Offering frequent news and analysis from the majestic Evergreen State and beyond, The Cascadia Advocate is the Northwest Progressive Institute's unconventional perspective on world, national, and local politics.

Thursday, October 1, 2009

Capitol Press Corps loses another as TNT's Joe Turner announces retirement

There goes another one.

Over the last few years, we've been witnessing quite the exodus from the White House and the Blue House in Olympia, where the statehouse press corps are stationed. Back at the height of this summer The Spokesman Review's Rich Roesler departed to work for Insurance Commissioner Mike Kreidler. Now the Tacoma News Tribune's chief political reporter, Joe Turner, is retiring, effective November 1st.
I gave serious thought to taking a buy-out that was offered by McClatchy at the beginning of this year. But some of my colleagues in the Olympia Press Corps prevailed on me to stay for at least one more legislative session. I’m glad I did. It was an interesting and hectic session as the Legislature dealt with a $9 billion budget shortfall.

But now it’s time for me to leave. It’s pretty simple: The aggravations of the job outweigh the rewards. And those rewards were substantial. I have been the statehouse reporter for The Tacoma News Tribune -- It will always be the TNT for me -- for most of the past 20 years, a goal that I set for myself in college in the early 1970s.

I regret my departure will further erode the statehouse press corps. Part of me wants to stay and be one of the “300 Spartans” who still are watchdogs on state government. But not at half rations, figuratively speaking.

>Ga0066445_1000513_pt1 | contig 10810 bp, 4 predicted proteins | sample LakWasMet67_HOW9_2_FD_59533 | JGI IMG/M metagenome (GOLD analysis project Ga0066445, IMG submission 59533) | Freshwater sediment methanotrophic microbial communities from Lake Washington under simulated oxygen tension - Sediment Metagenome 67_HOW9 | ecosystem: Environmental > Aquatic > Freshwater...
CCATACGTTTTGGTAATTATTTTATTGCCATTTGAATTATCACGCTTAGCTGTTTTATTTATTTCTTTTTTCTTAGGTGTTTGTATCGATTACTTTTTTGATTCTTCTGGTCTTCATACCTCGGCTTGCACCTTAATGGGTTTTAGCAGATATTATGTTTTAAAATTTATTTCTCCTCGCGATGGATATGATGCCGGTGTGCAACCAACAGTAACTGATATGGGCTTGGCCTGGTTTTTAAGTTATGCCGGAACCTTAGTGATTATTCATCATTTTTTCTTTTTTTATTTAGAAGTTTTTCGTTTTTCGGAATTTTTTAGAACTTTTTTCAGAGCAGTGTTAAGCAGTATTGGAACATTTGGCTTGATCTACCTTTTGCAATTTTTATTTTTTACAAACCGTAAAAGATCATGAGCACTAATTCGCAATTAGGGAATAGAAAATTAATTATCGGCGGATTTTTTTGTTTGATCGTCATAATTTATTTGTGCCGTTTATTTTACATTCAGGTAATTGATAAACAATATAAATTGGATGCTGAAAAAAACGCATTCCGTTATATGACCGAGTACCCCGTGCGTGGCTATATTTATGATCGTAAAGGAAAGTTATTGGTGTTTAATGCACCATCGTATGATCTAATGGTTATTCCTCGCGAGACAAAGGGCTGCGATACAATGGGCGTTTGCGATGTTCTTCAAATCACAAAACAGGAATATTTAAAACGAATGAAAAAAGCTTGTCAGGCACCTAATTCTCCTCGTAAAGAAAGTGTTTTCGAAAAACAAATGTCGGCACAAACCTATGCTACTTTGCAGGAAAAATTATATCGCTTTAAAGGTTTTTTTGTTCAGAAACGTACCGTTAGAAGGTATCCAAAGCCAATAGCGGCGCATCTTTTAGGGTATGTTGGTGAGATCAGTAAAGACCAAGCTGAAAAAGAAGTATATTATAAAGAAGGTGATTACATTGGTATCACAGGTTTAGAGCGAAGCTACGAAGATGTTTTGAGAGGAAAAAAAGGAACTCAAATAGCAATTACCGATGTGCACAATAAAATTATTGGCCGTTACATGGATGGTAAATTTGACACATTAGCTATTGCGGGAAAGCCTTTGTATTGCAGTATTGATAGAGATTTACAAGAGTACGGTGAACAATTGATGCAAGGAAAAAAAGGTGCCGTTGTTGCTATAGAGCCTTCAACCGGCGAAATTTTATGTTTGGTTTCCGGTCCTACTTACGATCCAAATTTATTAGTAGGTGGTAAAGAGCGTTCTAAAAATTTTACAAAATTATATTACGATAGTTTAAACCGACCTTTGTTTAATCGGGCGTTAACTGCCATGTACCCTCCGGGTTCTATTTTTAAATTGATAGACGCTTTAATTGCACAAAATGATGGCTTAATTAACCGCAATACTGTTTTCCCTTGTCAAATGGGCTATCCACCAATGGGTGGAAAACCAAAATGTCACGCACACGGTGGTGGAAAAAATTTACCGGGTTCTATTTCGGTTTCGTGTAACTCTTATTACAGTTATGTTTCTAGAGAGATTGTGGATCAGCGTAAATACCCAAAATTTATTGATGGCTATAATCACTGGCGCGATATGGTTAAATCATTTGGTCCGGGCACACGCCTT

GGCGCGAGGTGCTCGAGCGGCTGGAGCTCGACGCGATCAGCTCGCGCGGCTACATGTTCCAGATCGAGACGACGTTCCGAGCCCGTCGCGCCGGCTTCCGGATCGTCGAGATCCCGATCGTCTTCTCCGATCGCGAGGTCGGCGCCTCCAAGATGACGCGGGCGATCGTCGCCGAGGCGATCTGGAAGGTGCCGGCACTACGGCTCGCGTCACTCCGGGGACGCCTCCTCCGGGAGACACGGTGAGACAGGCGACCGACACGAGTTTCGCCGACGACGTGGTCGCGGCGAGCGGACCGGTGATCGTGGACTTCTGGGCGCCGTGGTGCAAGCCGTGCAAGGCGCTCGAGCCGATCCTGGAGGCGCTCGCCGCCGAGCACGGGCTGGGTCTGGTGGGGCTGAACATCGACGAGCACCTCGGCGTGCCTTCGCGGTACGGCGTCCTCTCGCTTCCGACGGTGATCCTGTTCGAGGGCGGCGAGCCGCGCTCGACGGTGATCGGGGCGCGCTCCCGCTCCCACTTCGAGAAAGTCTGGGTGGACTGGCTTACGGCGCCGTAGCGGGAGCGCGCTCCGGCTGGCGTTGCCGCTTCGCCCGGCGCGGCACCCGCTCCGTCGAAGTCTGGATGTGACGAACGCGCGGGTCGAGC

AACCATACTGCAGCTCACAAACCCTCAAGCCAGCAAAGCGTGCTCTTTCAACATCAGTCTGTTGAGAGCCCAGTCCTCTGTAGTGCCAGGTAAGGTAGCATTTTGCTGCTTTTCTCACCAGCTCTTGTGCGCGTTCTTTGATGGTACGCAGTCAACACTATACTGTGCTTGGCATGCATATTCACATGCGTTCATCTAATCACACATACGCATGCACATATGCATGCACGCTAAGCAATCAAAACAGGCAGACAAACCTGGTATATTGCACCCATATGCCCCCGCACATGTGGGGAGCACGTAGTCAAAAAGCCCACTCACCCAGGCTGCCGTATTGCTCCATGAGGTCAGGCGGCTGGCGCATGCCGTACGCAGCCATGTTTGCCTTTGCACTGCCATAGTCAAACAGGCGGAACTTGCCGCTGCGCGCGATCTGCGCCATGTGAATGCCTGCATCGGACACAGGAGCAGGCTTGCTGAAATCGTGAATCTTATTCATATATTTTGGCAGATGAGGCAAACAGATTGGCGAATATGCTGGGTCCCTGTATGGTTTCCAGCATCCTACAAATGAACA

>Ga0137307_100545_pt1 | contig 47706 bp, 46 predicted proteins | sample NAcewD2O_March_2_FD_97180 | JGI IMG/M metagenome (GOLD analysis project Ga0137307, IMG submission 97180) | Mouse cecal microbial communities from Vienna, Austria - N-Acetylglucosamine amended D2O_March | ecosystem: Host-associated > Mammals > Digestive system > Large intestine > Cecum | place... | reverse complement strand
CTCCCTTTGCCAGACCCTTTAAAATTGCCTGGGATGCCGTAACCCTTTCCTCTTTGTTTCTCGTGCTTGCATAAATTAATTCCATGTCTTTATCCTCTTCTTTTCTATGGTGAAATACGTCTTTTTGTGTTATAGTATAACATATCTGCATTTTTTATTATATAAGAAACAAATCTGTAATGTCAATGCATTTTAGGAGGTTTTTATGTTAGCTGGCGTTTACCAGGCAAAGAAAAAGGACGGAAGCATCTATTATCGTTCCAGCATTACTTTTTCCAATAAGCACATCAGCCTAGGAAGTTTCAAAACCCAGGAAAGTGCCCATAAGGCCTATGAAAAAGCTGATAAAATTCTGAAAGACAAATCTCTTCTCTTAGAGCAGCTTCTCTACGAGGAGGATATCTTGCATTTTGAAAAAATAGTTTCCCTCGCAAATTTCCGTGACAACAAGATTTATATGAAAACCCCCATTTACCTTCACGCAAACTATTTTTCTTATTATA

Turned later added:
Blogs won’t replace newspapers. They are like newspapers before the Civil War, where each of them espoused a particular viewpoint and finding neutral reporting was difficult if not impossible.
And yet he chose to announce his retirement in a blog post.

When are reporters going to learn... it's not about the medium, it's about the content. Any newspaper that contains an op-ed page contains opinion as well as objective reporting. There are people who would argue that there really is no such thing as true objective reporting, that even the best reporters exhibit biases by serving as gatekeepers based on what they decide to write about.

Blogs can be objective, or they can be subjective, just like any other kind of media, be it a newspaper, magazine, book, television program, or radio program. The number of blogs that are written more objectively, focusing on neighborhood happenings and hyperlocal news, for instance, is on the rise.

Turner is right in one sense: Blogs won't render newspapers obsolete. The big metro daily does appear to be dying a slow death (its business model is slowly crumbling, and nobody has figured out a way to stop the erosion), but the medium of print is not dying. Smaller newspapers will endure and will continue to be published. So will books and magazines. There will always be a need for the printed word.

We wish Joe the best as he says goodbye to the Tacoma News Tribune and retires from three decades of reporting. The press corps won't be the same without him.


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